• Midsommar

    Midsommar

    ★½

    prestige tv

  • Halloween

    Halloween

    ★★★★

    Michael Myers digs old tools of harm out of the rotting shell of a domesticity he once knew primarily as just a vehicle for inflicting spiritual violence. is it any wonder he tries to reassemble a family by making corpses and digging up tombstones? Laurie Strode nearly tears herself apart crawling and climbing through his nightmare dollhouse of failed connection, until all she can do is scream, dripping with blood and with a face painted shock-white by dust. Zombie's sequel…

  • The Funeral

    The Funeral

    ★★★★½

    at the fringes of capitalism and the rotting core of masculinity a series of violent traumas perpetually reinscribe themselves through several generations. frigid Catholic dogmatism falls from the characters' lips throughout and yet its promises and vituperations seem a world apart from these lives of mundane and solipsistic brutality, made tangible only in the inscrutable encroachment of their own mortality. futurity is rejected at the end, but with the same violent means it was once destructively enforced, and the women are left to stitch the semblance of a life back together

  • The Brood

    The Brood

    psychiatry as emotional vampirism, drawing blood from old wounds that has to go somewhere, and so of course it refashions the past into even more grotesque new shapes. family is a curse you've put on each other, and all you can do is make increasingly depraved images of your own rage and hurt in miniature until they finally destroy everything you love and you end up as a pitiable monster begging to die. gutting cinema, clearly the product of real pain

  • The Box

    The Box

    ★★★★

    keeps appending increasingly baroque moving parts to what was already a fairly complex narrative machine until we feel almost as suffocated as the characters themselves, and ends up as a very moving aestheticization of the violence inflicted in service of maintaining the comfortably upper-middle class family unit, recognizing it as both material, deeply embedded in nationalist frameworks, and inextricably spiritual. after we have thoroughly destroyed each other something worth living for is promised to us in death, “a place where the sidewalk ends and despair is no longer the governor of the human heart”. infinite worlds possible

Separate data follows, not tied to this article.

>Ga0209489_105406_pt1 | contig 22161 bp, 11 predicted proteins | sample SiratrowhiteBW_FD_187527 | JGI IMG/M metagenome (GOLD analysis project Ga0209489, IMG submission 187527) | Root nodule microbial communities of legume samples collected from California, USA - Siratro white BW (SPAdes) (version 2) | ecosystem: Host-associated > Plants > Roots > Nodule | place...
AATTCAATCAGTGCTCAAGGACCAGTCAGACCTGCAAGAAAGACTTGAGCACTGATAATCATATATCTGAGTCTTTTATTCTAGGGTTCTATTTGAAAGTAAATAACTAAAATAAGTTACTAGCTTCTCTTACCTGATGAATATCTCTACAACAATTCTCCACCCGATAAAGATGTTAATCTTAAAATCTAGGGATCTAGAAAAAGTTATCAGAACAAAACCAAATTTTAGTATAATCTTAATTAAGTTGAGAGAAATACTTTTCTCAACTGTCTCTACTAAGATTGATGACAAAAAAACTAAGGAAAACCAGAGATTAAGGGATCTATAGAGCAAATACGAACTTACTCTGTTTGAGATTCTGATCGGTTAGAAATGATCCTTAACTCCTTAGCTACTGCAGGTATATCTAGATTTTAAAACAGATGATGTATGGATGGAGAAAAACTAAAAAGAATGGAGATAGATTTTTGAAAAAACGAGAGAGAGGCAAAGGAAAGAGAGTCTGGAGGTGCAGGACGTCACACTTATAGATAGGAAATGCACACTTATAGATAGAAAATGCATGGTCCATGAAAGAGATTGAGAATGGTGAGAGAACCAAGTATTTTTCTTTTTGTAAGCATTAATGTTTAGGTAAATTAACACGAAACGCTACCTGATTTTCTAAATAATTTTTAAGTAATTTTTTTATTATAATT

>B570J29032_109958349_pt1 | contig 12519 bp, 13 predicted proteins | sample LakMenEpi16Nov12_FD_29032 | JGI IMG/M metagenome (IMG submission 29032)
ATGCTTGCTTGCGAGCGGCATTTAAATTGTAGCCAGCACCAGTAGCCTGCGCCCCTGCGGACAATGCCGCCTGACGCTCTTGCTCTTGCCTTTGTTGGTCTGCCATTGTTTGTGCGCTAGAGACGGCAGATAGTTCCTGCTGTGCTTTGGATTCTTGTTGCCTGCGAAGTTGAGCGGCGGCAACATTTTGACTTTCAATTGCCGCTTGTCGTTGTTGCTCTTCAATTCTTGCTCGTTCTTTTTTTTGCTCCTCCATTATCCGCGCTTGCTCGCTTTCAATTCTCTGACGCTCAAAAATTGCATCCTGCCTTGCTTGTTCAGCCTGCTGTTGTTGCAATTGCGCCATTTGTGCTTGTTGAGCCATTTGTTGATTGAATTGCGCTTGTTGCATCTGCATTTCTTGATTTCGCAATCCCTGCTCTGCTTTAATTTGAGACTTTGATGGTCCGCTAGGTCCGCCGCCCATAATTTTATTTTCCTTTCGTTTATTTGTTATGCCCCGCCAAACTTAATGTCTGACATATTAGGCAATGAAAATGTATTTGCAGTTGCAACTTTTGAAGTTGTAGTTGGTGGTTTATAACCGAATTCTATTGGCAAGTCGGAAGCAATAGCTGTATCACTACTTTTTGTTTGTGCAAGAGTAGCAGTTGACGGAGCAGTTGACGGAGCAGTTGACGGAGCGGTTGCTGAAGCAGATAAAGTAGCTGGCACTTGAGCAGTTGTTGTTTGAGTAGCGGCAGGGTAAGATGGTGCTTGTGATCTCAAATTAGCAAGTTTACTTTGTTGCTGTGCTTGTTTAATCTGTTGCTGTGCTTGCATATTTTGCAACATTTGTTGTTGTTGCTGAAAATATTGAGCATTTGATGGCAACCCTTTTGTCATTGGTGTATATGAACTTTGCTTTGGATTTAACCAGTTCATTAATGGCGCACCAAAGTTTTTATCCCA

• Mysterious Skin

    Mysterious Skin

    Gregg Araki leaves behind the brash expressivity and amateurish immediacy of his earlier work and explores emotionally direct, almost ordinary filmmaking for the first time, quite successfully. cycles and epicycles of abuse crash against typically Araki-an preoccupations with suburbia and millennial conspiracism, which then become recontextualized as toxic microcosm and failed coping mechanism, respectively. the empathy here is really something, miraculous because it asks for no forgiveness and understands that breaking free requires none. nothing coheres by the end but of course it shouldn’t: Brady Corbet’s nose is still bleeding